To salvage the bacon I quickly put all the “cooked” strips into a foil pouch and tossed it near the fire to keep it warm while I fixed the rest of breakfast.
I kept all the grease in the pan, then poured in the frozen egg mixture. The eggs cooked nicely and absorbed all of that tasty bacon fat. Yum. At the same time I worked on peeling oranges with a sharp knife, then cutting the— you guessed it— frozen oranges into bite-sized segments.
Once the eggs were cooked, I unwrapped my bacon pouch and, voila, perfectly cooked bacon! I was floored. Bacon, eggs, orange-cicles and containers of yogurt made for a wickedly delicious and belly-warming treat. With that, we were ready to take on the day.
After packing up camp we hit the road for a few hours and stopped at the Oregon Badlands Wilderness just outside of Bend. I wasn’t sure what to expect, since my guidebooks didn’t cover it and the website was, predictably, useless. We chose a short 3 mile loop, since daylight was already running short and we still had a bit of exploratory driving to do to find our last camp.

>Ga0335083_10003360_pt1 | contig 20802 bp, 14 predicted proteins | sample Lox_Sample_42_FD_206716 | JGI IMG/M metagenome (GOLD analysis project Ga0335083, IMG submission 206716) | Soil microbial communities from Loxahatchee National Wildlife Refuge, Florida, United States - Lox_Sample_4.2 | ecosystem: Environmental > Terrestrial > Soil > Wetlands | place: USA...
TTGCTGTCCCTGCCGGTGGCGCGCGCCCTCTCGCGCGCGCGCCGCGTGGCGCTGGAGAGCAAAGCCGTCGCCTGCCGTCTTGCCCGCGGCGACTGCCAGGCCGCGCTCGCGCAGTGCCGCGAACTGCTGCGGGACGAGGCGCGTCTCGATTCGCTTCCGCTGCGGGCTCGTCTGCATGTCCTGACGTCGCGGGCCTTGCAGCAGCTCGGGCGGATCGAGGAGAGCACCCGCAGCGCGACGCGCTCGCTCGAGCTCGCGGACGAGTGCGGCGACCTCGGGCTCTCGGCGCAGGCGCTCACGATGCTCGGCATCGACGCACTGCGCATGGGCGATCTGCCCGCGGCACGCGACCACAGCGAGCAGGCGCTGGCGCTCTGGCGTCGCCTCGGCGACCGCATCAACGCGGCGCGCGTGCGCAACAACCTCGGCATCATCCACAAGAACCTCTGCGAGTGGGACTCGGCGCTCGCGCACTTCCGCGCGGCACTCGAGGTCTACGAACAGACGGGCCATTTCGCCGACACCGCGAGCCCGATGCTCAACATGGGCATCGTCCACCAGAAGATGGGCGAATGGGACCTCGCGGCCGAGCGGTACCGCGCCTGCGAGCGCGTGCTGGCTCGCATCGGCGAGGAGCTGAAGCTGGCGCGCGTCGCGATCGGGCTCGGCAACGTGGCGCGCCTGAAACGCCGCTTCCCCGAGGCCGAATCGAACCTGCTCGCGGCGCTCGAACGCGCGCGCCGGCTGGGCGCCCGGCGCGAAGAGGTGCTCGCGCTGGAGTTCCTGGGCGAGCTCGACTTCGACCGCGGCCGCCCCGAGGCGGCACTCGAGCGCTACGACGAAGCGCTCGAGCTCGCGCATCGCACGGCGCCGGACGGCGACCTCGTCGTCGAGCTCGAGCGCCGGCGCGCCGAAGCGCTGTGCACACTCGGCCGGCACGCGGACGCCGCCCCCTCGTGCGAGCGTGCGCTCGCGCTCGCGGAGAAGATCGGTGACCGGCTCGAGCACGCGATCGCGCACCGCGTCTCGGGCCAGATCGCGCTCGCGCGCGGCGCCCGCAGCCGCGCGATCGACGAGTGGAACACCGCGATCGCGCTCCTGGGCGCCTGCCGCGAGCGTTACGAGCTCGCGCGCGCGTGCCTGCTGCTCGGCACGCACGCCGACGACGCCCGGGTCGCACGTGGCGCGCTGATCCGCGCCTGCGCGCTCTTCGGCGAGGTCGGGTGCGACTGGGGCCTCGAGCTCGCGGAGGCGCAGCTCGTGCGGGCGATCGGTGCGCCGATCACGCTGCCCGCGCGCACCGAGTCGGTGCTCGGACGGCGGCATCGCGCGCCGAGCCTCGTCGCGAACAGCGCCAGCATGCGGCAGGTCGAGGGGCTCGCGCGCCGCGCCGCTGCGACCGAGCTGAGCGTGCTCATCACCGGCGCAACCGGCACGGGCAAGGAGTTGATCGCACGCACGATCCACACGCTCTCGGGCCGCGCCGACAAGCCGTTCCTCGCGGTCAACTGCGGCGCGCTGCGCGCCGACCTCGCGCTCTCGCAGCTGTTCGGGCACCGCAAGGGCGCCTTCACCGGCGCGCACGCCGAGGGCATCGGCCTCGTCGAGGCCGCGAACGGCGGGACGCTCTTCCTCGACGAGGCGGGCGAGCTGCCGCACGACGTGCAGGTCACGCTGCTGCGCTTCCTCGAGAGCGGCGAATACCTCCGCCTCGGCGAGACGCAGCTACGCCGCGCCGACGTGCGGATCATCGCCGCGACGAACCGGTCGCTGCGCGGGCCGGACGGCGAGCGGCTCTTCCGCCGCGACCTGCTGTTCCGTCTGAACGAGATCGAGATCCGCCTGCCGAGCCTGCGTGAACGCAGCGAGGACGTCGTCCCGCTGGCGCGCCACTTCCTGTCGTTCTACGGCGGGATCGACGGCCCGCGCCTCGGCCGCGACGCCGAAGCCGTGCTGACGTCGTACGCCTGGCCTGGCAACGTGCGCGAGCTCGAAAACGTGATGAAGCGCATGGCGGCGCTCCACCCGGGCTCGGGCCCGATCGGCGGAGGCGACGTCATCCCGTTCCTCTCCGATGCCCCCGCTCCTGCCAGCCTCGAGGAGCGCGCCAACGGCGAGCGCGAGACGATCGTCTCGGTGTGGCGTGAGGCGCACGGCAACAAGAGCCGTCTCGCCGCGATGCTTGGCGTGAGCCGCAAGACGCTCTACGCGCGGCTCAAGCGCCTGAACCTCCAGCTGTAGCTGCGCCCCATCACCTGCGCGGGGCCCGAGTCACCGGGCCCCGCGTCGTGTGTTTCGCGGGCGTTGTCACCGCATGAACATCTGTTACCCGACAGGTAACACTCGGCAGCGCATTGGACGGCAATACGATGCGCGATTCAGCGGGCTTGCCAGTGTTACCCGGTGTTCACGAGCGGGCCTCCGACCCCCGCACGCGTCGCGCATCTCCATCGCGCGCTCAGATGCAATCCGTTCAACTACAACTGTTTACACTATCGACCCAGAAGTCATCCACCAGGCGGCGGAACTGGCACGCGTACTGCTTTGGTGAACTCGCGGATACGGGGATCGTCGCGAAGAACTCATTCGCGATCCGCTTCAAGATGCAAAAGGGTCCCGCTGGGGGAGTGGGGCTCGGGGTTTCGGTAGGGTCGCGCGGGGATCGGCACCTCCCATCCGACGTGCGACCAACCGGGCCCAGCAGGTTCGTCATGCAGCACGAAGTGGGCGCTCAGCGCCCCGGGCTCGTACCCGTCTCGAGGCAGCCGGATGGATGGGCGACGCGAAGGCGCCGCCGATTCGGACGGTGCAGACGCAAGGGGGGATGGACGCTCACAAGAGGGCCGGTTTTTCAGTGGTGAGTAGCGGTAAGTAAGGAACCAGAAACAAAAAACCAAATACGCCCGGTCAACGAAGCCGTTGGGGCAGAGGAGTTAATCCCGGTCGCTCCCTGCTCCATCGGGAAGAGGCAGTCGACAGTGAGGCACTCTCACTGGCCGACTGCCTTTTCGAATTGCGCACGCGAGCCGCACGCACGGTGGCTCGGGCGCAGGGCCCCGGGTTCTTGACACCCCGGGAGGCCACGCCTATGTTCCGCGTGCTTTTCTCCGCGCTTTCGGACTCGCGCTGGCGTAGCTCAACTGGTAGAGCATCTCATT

Our loop began at the Flatiron Rock Trailhead. We started up the Ancient Juniper Trail, following hordes of human and dog prints along a wide trail leading through the relatively flat, sagebrush-studded landscape. We stopped to admire the many large and twisted juniper trees. There were fewer cool rock formations than I’d expected. Maybe we chose the least scenic trail of the bunch. It was no matter, it just felt nice to feel the cold air on my face and get my legs moving. It was very cold and windy, as most of the trip had been, and the wide open plains offered no refuge from either.
About 2 miles into the hike we turned on to the Flatiron Rock Trail, which led straight back to the car. Although we saw a few folks with their dogs at the trailhead, we never came across any hikers on our loop. While it was a pretty place to walk, there was nothing all too special about the park. Perhaps with more time or in another season I could come to appreciate the Oregon Badlands more.